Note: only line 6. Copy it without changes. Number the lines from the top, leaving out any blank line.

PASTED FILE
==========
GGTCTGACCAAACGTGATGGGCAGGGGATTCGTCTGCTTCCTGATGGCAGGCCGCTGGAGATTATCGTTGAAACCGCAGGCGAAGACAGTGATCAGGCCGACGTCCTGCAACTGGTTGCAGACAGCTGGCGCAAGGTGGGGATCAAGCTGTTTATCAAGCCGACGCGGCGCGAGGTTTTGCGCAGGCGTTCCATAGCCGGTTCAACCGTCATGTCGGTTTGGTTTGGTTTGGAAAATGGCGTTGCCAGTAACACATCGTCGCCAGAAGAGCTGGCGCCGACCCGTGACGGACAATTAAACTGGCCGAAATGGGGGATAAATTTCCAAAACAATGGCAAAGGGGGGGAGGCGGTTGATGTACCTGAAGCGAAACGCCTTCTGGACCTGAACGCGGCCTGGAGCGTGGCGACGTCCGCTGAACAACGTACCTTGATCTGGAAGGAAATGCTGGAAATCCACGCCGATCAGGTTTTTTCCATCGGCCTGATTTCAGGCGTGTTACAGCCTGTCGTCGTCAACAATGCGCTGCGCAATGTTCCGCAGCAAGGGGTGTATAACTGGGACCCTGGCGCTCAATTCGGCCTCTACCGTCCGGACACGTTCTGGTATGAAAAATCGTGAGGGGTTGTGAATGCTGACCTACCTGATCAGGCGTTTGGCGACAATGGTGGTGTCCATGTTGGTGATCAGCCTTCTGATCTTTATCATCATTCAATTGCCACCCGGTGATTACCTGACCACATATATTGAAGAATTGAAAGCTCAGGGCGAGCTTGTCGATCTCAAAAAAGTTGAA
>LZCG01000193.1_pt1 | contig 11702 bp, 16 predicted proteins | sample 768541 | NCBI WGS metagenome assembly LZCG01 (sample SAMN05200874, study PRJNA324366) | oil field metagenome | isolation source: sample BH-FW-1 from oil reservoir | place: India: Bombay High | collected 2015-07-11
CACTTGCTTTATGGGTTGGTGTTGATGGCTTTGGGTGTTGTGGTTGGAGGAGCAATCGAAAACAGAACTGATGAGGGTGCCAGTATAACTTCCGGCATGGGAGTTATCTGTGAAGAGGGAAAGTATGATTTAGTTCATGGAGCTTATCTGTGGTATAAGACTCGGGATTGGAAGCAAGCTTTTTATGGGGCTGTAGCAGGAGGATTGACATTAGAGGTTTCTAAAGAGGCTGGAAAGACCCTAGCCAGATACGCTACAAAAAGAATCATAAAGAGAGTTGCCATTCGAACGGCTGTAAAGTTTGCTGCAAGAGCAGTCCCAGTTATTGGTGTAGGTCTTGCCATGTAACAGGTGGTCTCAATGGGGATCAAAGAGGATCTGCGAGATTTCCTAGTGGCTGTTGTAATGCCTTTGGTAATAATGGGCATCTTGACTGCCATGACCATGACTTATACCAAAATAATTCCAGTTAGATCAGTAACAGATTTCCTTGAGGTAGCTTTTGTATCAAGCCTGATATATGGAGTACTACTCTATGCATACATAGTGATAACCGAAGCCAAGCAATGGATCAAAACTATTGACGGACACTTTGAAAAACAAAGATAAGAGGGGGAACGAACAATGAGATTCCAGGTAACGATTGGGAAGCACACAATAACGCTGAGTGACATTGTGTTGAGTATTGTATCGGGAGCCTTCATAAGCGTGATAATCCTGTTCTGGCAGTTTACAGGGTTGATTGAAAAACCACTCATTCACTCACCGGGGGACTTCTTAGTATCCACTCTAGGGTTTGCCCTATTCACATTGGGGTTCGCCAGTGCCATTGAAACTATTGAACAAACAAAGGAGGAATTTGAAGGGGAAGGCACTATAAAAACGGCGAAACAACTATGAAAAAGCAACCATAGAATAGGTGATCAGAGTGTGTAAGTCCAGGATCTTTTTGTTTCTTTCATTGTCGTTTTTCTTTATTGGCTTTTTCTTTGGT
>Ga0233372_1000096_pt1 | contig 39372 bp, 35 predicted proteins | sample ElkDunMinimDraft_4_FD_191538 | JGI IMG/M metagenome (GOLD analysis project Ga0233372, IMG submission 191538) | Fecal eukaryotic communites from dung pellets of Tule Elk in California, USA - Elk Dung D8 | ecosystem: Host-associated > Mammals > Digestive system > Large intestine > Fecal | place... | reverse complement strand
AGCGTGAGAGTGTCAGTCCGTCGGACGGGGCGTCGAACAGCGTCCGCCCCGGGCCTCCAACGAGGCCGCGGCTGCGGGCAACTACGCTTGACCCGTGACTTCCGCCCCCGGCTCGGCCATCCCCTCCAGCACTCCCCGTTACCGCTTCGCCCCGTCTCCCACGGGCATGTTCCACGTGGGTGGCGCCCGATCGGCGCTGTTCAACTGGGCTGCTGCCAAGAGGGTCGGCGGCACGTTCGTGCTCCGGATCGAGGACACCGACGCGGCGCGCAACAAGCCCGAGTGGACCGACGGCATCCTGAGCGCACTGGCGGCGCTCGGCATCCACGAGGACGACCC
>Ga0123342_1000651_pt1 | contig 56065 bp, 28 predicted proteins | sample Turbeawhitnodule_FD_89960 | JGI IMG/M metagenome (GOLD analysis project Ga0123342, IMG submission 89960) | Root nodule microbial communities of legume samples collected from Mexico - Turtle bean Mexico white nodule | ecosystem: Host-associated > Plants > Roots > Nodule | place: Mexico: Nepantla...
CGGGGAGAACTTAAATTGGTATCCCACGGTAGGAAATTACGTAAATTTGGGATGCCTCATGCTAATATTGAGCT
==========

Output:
>Ga0123342_1000651_pt1 | contig 56065 bp, 28 predicted proteins | sample Turbeawhitnodule_FD_89960 | JGI IMG/M metagenome (GOLD analysis project Ga0123342, IMG submission 89960) | Root nodule microbial communities of legume samples collected from Mexico - Turtle bean Mexico white nodule | ecosystem: Host-associated > Plants > Roots > Nodule | place: Mexico: Nepantla...